Pennsylvania has two coastlines, did you know that? The tidal portion of the Delaware River connects via Delaware Bay to the Atlantic. Though it’s freshwater, it experiences a daily tidal influence of six feet. The other coastline is Lake Erie, with the jewel of Presque Isle State Park.
Sadly, the tidal Delaware has had minimal public access and no state parks, though it has lots of scenic and recreational value augmented by three centuries of industrial use. Today, it’s a place in transition from its industrial and maritime past.
Recently, I spent a day on the river touring with leaders of the William Penn Foundation (WPF), a Philadelphia-based family foundation, and non-profit grantees to learn about this transformation-in-the-making from the mouths of the partners doing the work. The Delaware River Waterfront Corporation and New Jersey Conservation Foundation were also represented on the tour.
The future of the environmental movement depends on these sorts of investments in a changing society, as we re-imagine our relationship to places that had been dumping grounds and cesspools.
The WPF is interested in environmental enhancement and education in urban communities, and has invested heavily in the river’s transformation. PEC has been deeply involved in the work. We helped establish the Riverfront North Partnership that is transforming Northeast Philadelphia’s riverfront with new parks and trails according to a master plan PEC supported and led. To see this work come to fruition is just amazing!
We saw former industrial sites redeveloped as parks and riverfront access, serving as anchors for adjacent neighborhoods. One of these, a former concrete mixing plant, has a hardened river bank formed from the daily dumping of concrete tailings into the river. This curious artifact of waste and pollution from a bygone era will now serve as the platform for a boardwalk and fishing pier.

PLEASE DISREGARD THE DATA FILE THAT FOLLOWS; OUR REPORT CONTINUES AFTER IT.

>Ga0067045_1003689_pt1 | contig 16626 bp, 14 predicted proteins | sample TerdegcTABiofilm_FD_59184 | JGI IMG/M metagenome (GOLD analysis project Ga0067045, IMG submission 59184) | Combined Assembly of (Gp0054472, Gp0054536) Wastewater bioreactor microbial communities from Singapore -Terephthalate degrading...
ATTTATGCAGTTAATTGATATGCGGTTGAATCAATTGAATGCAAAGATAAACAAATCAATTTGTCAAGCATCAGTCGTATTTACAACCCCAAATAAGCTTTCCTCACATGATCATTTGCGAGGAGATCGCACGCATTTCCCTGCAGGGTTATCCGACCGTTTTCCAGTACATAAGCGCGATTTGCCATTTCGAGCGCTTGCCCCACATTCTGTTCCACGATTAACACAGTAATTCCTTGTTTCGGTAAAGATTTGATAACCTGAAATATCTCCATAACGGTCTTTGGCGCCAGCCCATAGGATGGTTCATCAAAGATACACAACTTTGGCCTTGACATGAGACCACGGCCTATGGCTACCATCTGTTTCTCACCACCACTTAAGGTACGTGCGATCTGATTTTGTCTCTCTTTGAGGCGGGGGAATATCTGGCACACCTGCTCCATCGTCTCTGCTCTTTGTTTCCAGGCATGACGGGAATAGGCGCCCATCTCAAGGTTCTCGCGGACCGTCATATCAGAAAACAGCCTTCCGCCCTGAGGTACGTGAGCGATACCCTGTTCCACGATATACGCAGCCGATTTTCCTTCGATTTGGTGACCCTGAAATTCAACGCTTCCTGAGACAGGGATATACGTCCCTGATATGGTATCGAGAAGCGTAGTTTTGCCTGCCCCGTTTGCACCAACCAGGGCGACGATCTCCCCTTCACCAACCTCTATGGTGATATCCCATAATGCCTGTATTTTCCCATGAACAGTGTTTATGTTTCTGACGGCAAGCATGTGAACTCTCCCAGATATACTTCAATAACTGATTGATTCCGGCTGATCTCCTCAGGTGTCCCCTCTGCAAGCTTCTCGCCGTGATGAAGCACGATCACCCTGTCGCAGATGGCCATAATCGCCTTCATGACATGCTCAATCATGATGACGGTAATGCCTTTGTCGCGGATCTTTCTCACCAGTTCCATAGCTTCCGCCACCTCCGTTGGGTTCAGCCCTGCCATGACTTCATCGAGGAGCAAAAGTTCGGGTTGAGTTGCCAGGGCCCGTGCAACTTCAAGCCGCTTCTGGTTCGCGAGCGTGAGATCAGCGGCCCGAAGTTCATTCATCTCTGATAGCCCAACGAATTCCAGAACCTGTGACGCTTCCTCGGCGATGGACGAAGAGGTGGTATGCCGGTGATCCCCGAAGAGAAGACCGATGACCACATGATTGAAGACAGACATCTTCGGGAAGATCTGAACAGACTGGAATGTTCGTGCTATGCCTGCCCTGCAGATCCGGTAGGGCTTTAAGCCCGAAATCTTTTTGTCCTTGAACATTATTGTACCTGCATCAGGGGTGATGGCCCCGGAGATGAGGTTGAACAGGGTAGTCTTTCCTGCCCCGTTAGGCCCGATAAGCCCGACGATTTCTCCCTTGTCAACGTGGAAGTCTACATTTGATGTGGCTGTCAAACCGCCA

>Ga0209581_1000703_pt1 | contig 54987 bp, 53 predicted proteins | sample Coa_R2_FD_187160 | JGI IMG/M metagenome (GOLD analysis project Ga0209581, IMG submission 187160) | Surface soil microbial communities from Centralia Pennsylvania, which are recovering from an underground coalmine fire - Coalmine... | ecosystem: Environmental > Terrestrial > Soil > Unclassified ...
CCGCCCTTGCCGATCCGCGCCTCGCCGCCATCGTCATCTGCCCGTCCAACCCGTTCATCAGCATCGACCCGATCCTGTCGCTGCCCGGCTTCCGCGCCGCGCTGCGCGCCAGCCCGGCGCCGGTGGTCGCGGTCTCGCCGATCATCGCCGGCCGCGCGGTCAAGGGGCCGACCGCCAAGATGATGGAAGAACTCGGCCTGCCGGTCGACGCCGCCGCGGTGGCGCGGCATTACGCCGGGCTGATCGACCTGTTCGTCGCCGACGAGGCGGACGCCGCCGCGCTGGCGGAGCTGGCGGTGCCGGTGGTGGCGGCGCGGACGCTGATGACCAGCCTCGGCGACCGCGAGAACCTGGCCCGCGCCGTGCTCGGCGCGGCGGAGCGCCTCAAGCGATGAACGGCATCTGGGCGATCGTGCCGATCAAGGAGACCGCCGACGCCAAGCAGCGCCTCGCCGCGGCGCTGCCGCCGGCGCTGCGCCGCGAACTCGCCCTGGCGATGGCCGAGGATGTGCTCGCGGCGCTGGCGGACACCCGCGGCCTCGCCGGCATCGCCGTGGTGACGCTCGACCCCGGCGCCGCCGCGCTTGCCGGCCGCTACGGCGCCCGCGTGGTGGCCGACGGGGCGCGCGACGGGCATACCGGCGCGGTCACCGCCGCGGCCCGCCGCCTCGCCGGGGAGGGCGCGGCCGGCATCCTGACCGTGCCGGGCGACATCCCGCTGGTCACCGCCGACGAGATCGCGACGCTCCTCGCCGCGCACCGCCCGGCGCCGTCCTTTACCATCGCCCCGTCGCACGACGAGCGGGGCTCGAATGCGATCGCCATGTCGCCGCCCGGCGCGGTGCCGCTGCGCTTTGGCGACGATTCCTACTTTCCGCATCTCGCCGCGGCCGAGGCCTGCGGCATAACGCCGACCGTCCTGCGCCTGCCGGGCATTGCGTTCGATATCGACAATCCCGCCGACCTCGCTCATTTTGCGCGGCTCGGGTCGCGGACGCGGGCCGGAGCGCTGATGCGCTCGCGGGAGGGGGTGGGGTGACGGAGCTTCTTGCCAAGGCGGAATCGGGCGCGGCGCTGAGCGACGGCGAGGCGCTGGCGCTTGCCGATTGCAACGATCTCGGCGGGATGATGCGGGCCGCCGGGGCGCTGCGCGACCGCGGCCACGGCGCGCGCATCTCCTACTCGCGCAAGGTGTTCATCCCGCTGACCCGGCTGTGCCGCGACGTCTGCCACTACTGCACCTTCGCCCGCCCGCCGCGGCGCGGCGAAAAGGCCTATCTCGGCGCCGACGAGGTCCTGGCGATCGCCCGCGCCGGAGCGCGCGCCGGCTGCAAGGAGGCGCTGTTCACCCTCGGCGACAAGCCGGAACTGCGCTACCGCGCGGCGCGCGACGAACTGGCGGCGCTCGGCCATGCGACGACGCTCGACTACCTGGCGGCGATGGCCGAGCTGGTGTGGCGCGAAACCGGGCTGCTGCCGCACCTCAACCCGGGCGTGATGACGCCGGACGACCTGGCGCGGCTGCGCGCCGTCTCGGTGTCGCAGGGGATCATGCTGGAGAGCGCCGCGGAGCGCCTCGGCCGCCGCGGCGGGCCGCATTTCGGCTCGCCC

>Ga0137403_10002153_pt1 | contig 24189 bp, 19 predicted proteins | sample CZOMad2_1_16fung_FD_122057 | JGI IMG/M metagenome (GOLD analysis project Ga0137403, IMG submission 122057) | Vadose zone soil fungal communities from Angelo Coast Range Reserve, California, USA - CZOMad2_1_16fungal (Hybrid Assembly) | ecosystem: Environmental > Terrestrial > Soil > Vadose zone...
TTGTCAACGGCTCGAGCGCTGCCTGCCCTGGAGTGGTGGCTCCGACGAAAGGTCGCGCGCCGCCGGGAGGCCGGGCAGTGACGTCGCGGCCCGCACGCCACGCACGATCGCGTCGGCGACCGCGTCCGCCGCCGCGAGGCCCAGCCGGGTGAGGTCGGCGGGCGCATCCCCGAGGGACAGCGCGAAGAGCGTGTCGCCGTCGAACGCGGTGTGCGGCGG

Another site, a former Reading Railroad coal shipping facility now famously known as “Graffiti Pier,” has been (illegally) visited by thousands of Philadelphians over the years. While not all of these visitors left their mark on its pillars, all must have been impressed by the beauty of the river and the might of the sturdy, if deteriorating, railroad infrastructure. Now, the site has been acquired to create a park that will showcase the industrial ruins and interpret the past for a new generation.
Why is this important? The Tidal Delaware Riverfront represents an opportunity to connect literally millions of Pennsylvanians, including many lower-income and multicultural residents, to a natural resource and to build their connection to the environment. The future of the environmental movement depends on these sorts of investments in a changing society, as we re-imagine our relationship to places that had been dumping grounds and cesspools. It’s a beautiful thing to witness the transformation in real time, knowing that it took years of planning and advocacy by PEC and others to make it happen.